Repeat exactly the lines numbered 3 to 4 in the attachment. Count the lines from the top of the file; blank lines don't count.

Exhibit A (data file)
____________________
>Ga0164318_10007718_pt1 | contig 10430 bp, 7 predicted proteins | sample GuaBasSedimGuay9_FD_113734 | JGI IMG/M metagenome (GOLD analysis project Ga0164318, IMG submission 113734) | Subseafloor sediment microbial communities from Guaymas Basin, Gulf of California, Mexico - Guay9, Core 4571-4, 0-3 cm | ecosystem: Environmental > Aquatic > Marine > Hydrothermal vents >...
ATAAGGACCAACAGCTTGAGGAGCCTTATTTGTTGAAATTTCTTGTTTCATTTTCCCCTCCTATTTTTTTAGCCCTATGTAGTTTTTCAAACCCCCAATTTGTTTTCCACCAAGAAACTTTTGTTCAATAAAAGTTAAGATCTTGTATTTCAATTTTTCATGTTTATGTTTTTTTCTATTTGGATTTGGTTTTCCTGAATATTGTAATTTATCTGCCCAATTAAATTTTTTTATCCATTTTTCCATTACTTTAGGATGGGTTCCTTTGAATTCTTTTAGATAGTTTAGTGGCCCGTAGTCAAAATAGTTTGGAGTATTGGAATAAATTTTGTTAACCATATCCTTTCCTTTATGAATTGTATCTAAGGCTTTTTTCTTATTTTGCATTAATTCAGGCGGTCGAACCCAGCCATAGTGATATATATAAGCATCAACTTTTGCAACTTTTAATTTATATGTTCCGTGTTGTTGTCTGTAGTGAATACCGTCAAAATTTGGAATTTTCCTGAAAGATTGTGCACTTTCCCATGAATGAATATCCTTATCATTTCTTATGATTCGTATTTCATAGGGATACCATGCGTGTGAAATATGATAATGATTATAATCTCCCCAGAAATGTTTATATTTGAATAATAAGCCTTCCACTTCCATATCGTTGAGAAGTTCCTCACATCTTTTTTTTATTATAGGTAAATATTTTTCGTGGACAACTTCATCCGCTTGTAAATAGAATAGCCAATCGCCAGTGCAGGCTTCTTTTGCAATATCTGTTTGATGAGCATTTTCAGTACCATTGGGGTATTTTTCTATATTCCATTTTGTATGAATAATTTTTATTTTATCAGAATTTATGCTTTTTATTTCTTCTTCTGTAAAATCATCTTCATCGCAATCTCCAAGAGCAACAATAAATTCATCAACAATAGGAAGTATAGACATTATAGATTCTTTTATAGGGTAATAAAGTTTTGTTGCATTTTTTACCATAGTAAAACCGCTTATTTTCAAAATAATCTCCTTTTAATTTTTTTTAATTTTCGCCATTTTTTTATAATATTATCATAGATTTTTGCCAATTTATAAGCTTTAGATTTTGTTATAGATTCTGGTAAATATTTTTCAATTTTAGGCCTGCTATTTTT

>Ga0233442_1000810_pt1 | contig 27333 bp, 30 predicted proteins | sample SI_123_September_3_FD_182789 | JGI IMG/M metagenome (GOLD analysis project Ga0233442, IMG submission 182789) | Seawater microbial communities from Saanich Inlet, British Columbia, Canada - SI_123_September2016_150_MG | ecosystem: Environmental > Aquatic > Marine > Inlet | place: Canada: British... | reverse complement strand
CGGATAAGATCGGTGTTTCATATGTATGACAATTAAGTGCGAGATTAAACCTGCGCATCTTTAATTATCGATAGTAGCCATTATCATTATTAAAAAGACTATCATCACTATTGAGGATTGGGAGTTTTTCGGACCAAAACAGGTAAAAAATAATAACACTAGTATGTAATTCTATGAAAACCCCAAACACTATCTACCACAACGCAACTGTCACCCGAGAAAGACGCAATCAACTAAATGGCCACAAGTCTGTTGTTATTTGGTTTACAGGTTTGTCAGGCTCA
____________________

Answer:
>Ga0233442_1000810_pt1 | contig 27333 bp, 30 predicted proteins | sample SI_123_September_3_FD_182789 | JGI IMG/M metagenome (GOLD analysis project Ga0233442, IMG submission 182789) | Seawater microbial communities from Saanich Inlet, British Columbia, Canada - SI_123_September2016_150_MG | ecosystem: Environmental > Aquatic > Marine > Inlet | place: Canada: British... | reverse complement strand
CGGATAAGATCGGTGTTTCATATGTATGACAATTAAGTGCGAGATTAAACCTGCGCATCTTTAATTATCGATAGTAGCCATTATCATTATTAAAAAGACTATCATCACTATTGAGGATTGGGAGTTTTTCGGACCAAAACAGGTAAAAAATAATAACACTAGTATGTAATTCTATGAAAACCCCAAACACTATCTACCACAACGCAACTGTCACCCGAGAAAGACGCAATCAACTAAATGGCCACAAGTCTGTTGTTATTTGGTTTACAGGTTTGTCAGGCTCA